The Subtleties of Relationship Marketing

Smiling young couple shaking hands with an advisor

The relationship between you and the client is one of your most important assets. Focusing on loyalty and long-term engagement will almost always pay off more than “turn-and-burn,” sales-focused approaches. This is especially true today where consumers value experience, communication, and personality. Not only do they value these attributes, but they have also come to expect them from businesses. This is why relationship marketing should be the focal point of your overall strategy.

Strong advisor/client relationships are often built through in-person appointments and various other marketing touches. Informational emails and monthly newsletters are good for ongoing education and product updates relevant to their situation. Sharing articles on social media will provide a similar benefit. A brief phone call to catch up and chat about any life changes is another powerful form of relationship marketing.

These are all tried and true examples of relationship marketing. And you’ve probably been practicing many of these since your first year in the business. While these slow-burn methods are effective, there are other, more subtle ways to establish credibility and build strong relationships.

Be Transparent

Transparency is a necessity for businesses today. Your clients expect their personal information to be kept under lock-and-key. Obviously, you will need some of that information. Clarify why you’re asking for it and the channels it will pass through. Other ways to boost transparency include:

  • Make sure to let the client know as much as possible about you and your business (core values, background, education, credentials, etc.)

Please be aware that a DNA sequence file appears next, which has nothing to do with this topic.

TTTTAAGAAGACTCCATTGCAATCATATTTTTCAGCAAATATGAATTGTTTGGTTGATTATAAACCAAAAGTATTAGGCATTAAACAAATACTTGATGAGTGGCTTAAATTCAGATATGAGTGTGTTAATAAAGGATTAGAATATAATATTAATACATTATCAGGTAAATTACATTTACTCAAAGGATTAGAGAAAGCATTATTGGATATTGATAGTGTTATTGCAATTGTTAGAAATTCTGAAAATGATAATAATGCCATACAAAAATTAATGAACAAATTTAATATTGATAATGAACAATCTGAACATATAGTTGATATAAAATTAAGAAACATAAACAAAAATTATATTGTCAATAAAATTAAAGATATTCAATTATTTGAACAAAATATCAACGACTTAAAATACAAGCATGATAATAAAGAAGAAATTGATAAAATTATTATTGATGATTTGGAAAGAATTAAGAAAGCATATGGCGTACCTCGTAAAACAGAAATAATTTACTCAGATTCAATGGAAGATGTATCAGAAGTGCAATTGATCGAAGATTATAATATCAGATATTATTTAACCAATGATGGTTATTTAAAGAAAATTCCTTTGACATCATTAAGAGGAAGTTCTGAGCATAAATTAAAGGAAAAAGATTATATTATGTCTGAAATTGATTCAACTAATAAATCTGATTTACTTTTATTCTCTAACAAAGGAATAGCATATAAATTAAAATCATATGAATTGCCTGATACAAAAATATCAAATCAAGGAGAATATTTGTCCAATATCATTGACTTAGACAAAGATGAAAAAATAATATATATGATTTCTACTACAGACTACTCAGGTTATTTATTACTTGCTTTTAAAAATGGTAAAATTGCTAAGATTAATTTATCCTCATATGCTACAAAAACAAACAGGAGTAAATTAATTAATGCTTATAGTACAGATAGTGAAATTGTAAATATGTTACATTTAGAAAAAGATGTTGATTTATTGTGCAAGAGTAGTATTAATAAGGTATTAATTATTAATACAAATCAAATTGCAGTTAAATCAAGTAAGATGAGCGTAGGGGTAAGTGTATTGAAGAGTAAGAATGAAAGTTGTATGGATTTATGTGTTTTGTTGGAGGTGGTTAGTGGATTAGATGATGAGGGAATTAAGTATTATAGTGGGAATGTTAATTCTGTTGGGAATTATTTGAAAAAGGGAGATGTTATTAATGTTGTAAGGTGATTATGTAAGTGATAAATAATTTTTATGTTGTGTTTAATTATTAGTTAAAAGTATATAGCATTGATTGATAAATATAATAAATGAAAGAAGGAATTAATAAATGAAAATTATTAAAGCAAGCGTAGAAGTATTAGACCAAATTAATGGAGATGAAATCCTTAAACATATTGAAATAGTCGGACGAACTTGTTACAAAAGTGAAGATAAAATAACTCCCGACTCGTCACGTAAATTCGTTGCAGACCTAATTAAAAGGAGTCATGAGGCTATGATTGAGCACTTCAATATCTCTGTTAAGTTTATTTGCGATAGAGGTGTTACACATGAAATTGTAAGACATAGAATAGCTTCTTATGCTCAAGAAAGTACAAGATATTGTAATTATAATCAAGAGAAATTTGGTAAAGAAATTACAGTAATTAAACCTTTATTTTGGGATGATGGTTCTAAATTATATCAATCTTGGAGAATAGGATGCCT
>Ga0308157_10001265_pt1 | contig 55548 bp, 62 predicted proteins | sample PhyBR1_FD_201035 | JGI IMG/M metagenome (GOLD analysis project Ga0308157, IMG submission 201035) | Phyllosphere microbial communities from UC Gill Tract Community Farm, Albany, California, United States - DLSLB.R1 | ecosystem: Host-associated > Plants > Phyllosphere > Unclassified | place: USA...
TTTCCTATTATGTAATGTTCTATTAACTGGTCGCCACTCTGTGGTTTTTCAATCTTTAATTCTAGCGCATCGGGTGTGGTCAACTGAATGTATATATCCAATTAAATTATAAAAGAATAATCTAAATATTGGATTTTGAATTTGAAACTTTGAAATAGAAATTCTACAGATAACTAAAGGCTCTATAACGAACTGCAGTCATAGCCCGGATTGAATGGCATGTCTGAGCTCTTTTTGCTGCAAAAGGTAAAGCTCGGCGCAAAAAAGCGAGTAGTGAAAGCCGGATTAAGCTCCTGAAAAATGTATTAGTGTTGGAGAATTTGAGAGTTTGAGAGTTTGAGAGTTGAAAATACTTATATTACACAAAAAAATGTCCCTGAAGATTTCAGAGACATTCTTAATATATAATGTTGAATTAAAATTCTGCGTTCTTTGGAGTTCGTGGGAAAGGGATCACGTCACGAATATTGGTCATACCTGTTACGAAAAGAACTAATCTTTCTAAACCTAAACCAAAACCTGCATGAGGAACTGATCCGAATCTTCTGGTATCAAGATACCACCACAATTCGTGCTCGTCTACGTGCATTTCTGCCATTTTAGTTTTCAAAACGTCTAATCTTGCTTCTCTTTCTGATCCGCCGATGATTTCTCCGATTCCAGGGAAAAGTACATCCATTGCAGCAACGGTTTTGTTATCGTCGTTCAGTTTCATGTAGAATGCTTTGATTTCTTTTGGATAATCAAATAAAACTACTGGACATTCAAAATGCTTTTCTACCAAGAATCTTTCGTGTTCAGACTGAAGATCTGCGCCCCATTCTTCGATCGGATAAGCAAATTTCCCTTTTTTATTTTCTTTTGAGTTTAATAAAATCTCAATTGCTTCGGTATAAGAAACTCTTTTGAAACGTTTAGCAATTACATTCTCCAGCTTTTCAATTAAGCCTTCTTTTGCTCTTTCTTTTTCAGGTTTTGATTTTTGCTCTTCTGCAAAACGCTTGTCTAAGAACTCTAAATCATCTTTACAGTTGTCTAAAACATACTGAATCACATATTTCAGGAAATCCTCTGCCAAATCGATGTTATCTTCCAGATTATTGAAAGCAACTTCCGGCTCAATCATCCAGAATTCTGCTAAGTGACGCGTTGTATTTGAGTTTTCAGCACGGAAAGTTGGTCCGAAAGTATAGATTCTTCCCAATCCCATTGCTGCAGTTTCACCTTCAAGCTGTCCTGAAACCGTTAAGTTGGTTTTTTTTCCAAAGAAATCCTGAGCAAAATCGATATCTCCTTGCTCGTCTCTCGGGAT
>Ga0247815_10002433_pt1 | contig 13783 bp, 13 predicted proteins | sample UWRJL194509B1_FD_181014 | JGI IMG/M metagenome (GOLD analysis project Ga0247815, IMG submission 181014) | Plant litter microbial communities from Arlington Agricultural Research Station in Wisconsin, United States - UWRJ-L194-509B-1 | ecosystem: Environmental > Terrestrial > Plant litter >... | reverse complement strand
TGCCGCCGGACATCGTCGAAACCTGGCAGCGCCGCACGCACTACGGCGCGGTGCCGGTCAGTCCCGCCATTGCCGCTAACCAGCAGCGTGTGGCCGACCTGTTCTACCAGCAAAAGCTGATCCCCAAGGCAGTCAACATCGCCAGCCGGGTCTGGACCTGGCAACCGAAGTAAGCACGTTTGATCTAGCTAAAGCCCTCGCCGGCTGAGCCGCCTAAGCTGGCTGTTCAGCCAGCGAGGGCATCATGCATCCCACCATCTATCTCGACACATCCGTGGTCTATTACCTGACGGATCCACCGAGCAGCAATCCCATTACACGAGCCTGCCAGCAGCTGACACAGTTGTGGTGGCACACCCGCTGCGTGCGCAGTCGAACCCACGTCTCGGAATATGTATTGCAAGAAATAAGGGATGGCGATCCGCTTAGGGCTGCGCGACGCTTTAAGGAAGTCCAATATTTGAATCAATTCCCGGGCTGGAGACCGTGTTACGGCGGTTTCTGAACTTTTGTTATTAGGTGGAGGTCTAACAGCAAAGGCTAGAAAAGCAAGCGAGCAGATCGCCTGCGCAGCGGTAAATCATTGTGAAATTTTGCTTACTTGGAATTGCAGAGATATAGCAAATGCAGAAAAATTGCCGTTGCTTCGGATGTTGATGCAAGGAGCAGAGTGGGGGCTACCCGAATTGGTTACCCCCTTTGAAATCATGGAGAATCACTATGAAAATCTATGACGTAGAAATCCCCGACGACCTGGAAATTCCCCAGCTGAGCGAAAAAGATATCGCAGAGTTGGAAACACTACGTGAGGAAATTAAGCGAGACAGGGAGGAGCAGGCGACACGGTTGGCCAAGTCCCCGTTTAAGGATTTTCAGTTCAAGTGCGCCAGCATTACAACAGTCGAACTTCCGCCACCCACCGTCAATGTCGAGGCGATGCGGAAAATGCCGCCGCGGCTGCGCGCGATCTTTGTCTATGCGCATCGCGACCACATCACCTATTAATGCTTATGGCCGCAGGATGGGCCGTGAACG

• Responding ASAP to phone calls/messages with questions, concerns, or criticisms
  • Disclose all fees and expenses associated with their plan

Personality Counts

Professionalism is of the utmost importance when dealing with clients. You need to look the part and come across like a true pro. At the same time, you want to show off some personality. Clients, especially newcomers, want to feel comfortable with those they do business with. The value of personalized engagement cannot be understated. Be proactive and consistent with communication and speak in terms the client can easily digest. Active listening is also crucial. Show the client you’re invested in their situation and give them a sense of ownership in the process.

Keep in mind that maintaining long-term clients is much more cost-effective than onboarding new clients. An easy-going and relatable personality will earn that loyalty.

The Low-Pressure Cooker

An aggressive sales pitch is a great way to turn a new or potential client into a missed opportunity. People would rather buy than be sold to. In-person appointments are your best chance to build rapport and strengthen relationships. Spend a few minutes engaging in small talk before transitioning into education and, ultimately, the pitch.

Relationship Marketing Stats

  • 77% of consumers will recommend a company to a friend after having a positive experience (Get Feedback)
  • A 5% increase in customer retention can increase profitability by 75% (Drift)
  • 33% of Americans say they’ll consider switching companies after just a single instance of poor service. (American Express)
  • New acquisitions can be 5 – 25 times more expensive than retaining existing clients (Oberlo)
  • 65% of a company’s business comes from existing clients (Small Biz Trends)